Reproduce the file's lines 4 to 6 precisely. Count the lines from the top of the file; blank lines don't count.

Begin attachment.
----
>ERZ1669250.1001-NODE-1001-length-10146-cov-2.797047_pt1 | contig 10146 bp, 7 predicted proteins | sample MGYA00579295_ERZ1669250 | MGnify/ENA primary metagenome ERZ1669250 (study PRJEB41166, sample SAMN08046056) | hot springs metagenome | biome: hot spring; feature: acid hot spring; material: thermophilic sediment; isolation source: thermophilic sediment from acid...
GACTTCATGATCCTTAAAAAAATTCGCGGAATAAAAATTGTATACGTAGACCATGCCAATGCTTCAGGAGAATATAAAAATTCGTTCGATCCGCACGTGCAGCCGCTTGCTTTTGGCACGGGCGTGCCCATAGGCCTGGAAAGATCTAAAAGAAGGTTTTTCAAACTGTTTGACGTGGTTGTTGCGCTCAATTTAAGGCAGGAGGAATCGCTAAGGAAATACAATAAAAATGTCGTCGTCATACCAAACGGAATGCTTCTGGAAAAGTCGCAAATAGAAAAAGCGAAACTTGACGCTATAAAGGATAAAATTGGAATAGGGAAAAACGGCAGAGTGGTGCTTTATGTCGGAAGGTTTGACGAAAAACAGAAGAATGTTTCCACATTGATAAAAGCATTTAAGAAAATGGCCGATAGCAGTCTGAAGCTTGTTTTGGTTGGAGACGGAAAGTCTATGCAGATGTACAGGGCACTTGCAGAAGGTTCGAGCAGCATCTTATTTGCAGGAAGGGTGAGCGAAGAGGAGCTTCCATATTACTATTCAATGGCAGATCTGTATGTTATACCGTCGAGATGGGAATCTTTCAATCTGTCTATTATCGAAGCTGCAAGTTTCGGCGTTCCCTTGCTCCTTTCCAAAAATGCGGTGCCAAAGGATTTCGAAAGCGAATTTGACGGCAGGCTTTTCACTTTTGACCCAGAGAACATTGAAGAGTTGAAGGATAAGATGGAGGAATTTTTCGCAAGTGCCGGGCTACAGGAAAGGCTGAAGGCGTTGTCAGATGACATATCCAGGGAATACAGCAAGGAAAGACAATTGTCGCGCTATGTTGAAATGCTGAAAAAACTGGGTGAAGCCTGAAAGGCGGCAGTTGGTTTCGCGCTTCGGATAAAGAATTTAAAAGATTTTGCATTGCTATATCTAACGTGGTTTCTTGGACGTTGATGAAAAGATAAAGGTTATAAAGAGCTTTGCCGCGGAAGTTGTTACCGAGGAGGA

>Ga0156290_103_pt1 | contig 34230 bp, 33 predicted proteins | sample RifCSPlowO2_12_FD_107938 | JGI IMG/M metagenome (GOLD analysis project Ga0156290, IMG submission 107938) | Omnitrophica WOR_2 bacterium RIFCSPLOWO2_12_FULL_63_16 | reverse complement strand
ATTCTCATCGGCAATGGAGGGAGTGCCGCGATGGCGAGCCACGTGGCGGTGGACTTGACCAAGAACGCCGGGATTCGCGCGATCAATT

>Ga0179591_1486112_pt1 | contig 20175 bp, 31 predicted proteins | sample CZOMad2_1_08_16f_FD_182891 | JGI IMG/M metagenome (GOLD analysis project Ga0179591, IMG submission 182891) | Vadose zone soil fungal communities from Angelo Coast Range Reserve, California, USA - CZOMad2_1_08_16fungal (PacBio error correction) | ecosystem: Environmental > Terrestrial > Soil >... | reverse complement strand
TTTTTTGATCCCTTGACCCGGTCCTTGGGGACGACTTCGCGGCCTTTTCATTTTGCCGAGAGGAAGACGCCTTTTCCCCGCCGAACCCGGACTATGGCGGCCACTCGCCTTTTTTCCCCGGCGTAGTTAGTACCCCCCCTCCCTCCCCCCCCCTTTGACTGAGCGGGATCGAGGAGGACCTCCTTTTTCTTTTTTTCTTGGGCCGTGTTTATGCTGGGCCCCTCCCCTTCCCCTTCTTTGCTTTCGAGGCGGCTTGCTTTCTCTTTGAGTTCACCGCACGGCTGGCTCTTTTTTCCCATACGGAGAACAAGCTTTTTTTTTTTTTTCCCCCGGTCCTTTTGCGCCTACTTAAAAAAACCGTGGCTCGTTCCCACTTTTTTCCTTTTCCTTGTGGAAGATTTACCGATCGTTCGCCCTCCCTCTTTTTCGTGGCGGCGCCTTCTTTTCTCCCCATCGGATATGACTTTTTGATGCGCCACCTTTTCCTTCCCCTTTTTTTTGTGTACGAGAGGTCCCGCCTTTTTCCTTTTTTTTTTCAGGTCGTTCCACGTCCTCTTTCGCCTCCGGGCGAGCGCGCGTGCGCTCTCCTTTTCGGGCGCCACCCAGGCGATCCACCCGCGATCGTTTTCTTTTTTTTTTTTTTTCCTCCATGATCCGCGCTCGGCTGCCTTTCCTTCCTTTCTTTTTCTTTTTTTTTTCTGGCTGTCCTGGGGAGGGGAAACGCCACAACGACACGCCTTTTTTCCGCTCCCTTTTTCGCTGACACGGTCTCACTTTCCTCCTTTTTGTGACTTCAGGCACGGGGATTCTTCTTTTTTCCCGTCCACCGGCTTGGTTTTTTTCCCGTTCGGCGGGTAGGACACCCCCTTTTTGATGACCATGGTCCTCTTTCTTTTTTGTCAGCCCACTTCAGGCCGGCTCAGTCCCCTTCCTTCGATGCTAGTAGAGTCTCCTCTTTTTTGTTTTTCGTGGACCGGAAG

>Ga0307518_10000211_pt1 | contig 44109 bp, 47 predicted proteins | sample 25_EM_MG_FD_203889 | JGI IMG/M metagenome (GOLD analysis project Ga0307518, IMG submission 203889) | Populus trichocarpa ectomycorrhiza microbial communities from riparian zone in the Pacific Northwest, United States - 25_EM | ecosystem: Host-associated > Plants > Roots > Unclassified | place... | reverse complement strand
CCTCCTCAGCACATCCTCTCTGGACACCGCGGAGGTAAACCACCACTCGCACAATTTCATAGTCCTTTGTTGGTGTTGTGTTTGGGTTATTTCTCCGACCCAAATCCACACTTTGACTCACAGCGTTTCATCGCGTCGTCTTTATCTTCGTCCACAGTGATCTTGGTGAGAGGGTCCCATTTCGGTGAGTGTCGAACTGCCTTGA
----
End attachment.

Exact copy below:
ATTCTCATCGGCAATGGAGGGAGTGCCGCGATGGCGAGCCACGTGGCGGTGGACTTGACCAAGAACGCCGGGATTCGCGCGATCAATT

>Ga0179591_1486112_pt1 | contig 20175 bp, 31 predicted proteins | sample CZOMad2_1_08_16f_FD_182891 | JGI IMG/M metagenome (GOLD analysis project Ga0179591, IMG submission 182891) | Vadose zone soil fungal communities from Angelo Coast Range Reserve, California, USA - CZOMad2_1_08_16fungal (PacBio error correction) | ecosystem: Environmental > Terrestrial > Soil >... | reverse complement strand
TTTTTTGATCCCTTGACCCGGTCCTTGGGGACGACTTCGCGGCCTTTTCATTTTGCCGAGAGGAAGACGCCTTTTCCCCGCCGAACCCGGACTATGGCGGCCACTCGCCTTTTTTCCCCGGCGTAGTTAGTACCCCCCCTCCCTCCCCCCCCCTTTGACTGAGCGGGATCGAGGAGGACCTCCTTTTTCTTTTTTTCTTGGGCCGTGTTTATGCTGGGCCCCTCCCCTTCCCCTTCTTTGCTTTCGAGGCGGCTTGCTTTCTCTTTGAGTTCACCGCACGGCTGGCTCTTTTTTCCCATACGGAGAACAAGCTTTTTTTTTTTTTTCCCCCGGTCCTTTTGCGCCTACTTAAAAAAACCGTGGCTCGTTCCCACTTTTTTCCTTTTCCTTGTGGAAGATTTACCGATCGTTCGCCCTCCCTCTTTTTCGTGGCGGCGCCTTCTTTTCTCCCCATCGGATATGACTTTTTGATGCGCCACCTTTTCCTTCCCCTTTTTTTTGTGTACGAGAGGTCCCGCCTTTTTCCTTTTTTTTTTCAGGTCGTTCCACGTCCTCTTTCGCCTCCGGGCGAGCGCGCGTGCGCTCTCCTTTTCGGGCGCCACCCAGGCGATCCACCCGCGATCGTTTTCTTTTTTTTTTTTTTTCCTCCATGATCCGCGCTCGGCTGCCTTTCCTTCCTTTCTTTTTCTTTTTTTTTTCTGGCTGTCCTGGGGAGGGGAAACGCCACAACGACACGCCTTTTTTCCGCTCCCTTTTTCGCTGACACGGTCTCACTTTCCTCCTTTTTGTGACTTCAGGCACGGGGATTCTTCTTTTTTCCCGTCCACCGGCTTGGTTTTTTTCCCGTTCGGCGGGTAGGACACCCCCTTTTTGATGACCATGGTCCTCTTTCTTTTTTGTCAGCCCACTTCAGGCCGGCTCAGTCCCCTTCCTTCGATGCTAGTAGAGTCTCCTCTTTTTTGTTTTTCGTGGACCGGAAG